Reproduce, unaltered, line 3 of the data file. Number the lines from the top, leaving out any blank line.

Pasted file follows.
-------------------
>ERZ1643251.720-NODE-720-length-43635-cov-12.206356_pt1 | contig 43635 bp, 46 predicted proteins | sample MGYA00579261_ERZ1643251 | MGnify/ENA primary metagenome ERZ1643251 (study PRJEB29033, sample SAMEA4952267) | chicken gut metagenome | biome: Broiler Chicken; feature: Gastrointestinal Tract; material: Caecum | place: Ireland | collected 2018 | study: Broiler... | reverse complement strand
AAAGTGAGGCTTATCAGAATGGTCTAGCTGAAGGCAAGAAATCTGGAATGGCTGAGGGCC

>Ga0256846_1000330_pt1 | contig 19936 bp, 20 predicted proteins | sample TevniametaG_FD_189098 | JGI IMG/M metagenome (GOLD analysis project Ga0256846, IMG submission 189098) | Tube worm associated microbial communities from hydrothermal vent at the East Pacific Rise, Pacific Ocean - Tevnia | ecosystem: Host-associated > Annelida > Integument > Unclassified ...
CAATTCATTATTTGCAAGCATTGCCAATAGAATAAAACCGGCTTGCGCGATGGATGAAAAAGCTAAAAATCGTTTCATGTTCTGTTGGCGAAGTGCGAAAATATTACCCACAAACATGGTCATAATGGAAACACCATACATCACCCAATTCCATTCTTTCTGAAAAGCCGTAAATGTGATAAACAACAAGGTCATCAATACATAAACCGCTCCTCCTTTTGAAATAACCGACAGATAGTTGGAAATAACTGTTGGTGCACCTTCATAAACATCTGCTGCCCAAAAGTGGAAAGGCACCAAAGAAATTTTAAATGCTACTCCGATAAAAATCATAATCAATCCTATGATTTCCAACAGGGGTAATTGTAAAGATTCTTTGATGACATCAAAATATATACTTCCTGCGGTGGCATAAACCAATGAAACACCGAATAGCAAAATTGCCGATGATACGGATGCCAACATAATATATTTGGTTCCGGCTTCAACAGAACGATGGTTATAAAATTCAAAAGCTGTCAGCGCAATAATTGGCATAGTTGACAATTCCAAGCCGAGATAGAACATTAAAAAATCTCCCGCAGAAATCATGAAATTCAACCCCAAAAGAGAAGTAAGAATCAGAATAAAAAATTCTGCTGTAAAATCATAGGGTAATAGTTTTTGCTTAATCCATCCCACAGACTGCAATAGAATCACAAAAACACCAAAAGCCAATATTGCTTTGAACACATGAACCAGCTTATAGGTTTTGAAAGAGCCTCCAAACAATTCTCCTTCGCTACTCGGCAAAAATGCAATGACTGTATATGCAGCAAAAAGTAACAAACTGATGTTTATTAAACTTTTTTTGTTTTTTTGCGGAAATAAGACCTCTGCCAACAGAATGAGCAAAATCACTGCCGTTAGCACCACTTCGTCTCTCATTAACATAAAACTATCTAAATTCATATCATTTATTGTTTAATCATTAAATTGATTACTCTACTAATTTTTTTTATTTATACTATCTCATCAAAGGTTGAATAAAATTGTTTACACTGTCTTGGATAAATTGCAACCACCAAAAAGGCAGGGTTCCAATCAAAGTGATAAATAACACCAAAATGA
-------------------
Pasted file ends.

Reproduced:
>Ga0256846_1000330_pt1 | contig 19936 bp, 20 predicted proteins | sample TevniametaG_FD_189098 | JGI IMG/M metagenome (GOLD analysis project Ga0256846, IMG submission 189098) | Tube worm associated microbial communities from hydrothermal vent at the East Pacific Rise, Pacific Ocean - Tevnia | ecosystem: Host-associated > Annelida > Integument > Unclassified ...